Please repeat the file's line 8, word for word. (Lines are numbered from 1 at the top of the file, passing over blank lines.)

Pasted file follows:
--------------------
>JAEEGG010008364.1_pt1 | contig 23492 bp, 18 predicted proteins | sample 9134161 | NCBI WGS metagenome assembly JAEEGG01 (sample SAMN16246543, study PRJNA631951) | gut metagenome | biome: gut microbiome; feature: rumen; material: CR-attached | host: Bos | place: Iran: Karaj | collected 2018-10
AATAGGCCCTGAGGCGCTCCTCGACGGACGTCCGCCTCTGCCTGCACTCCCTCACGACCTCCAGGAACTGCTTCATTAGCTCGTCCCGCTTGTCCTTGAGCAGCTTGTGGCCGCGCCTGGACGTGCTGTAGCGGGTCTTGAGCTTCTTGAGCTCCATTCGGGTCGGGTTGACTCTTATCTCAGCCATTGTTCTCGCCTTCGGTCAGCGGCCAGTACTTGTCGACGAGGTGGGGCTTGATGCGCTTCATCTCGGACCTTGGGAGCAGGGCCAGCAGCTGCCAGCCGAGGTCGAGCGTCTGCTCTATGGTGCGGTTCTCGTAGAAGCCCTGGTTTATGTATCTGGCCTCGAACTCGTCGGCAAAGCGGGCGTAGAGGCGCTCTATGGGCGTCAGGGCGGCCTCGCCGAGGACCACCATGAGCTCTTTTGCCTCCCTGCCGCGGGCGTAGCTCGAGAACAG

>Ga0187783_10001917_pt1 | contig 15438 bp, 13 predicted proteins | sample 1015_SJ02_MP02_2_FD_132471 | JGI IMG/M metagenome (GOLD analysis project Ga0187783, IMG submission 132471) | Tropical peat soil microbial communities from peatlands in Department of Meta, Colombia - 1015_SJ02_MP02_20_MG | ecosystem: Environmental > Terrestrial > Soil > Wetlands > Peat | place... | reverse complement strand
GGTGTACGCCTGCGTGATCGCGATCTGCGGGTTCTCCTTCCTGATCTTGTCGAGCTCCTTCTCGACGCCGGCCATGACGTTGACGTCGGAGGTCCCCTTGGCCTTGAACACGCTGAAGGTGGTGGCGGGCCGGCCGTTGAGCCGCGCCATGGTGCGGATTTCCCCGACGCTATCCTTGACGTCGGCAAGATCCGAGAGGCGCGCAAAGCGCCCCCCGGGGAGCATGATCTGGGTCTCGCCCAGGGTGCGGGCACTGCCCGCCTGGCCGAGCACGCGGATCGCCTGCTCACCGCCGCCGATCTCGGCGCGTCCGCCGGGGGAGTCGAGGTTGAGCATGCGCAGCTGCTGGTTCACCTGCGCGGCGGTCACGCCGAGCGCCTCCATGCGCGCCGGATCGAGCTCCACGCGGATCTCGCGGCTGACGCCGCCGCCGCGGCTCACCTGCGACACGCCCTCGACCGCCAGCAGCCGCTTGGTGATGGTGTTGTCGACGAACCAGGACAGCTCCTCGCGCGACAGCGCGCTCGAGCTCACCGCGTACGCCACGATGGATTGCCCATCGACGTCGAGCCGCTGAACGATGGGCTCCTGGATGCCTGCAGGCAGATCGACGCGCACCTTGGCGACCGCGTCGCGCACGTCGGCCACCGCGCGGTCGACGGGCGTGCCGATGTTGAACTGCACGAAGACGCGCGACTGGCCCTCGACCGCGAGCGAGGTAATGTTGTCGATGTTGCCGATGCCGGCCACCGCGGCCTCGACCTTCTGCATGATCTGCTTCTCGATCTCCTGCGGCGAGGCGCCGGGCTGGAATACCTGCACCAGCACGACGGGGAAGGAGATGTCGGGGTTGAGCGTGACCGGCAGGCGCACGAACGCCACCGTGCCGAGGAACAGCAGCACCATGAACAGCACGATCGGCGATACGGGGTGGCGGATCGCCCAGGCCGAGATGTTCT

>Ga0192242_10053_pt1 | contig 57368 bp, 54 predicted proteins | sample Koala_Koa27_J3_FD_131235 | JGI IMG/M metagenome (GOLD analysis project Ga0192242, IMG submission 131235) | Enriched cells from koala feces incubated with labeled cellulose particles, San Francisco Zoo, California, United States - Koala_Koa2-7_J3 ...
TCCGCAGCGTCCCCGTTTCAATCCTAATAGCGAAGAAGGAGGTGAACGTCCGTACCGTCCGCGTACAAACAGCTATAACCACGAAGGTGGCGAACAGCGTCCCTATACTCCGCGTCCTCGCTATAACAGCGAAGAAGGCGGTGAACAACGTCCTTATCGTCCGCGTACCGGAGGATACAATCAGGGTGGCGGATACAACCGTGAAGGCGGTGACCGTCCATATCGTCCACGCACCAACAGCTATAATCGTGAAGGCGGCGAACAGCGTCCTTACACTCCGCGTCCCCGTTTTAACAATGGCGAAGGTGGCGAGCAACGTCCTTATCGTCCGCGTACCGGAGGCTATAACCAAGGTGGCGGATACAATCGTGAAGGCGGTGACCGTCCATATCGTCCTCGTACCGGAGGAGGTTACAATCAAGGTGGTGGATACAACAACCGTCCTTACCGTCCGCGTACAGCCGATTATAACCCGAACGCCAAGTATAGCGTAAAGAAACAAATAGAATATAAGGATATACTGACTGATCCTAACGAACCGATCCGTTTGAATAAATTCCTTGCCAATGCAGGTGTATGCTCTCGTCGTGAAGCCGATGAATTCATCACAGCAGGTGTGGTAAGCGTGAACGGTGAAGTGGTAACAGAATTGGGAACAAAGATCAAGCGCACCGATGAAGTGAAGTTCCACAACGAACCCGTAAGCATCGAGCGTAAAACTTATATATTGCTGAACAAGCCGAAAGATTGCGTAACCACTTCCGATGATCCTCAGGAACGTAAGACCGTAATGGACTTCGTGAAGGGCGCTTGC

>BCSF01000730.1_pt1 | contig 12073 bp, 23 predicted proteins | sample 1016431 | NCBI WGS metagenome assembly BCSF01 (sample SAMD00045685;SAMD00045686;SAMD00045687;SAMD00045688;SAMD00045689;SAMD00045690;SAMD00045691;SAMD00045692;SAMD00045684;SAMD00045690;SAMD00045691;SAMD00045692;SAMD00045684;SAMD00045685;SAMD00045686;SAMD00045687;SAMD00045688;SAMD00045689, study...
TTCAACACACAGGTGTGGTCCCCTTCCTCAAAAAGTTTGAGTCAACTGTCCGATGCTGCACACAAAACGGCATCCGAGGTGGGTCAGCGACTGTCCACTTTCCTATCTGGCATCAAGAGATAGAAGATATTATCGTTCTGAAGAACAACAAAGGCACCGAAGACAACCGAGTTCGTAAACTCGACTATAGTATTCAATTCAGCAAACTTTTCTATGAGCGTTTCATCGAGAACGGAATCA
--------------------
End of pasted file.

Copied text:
TTCAACACACAGGTGTGGTCCCCTTCCTCAAAAAGTTTGAGTCAACTGTCCGATGCTGCACACAAAACGGCATCCGAGGTGGGTCAGCGACTGTCCACTTTCCTATCTGGCATCAAGAGATAGAAGATATTATCGTTCTGAAGAACAACAAAGGCACCGAAGACAACCGAGTTCGTAAACTCGACTATAGTATTCAATTCAGCAAACTTTTCTATGAGCGTTTCATCGAGAACGGAATCA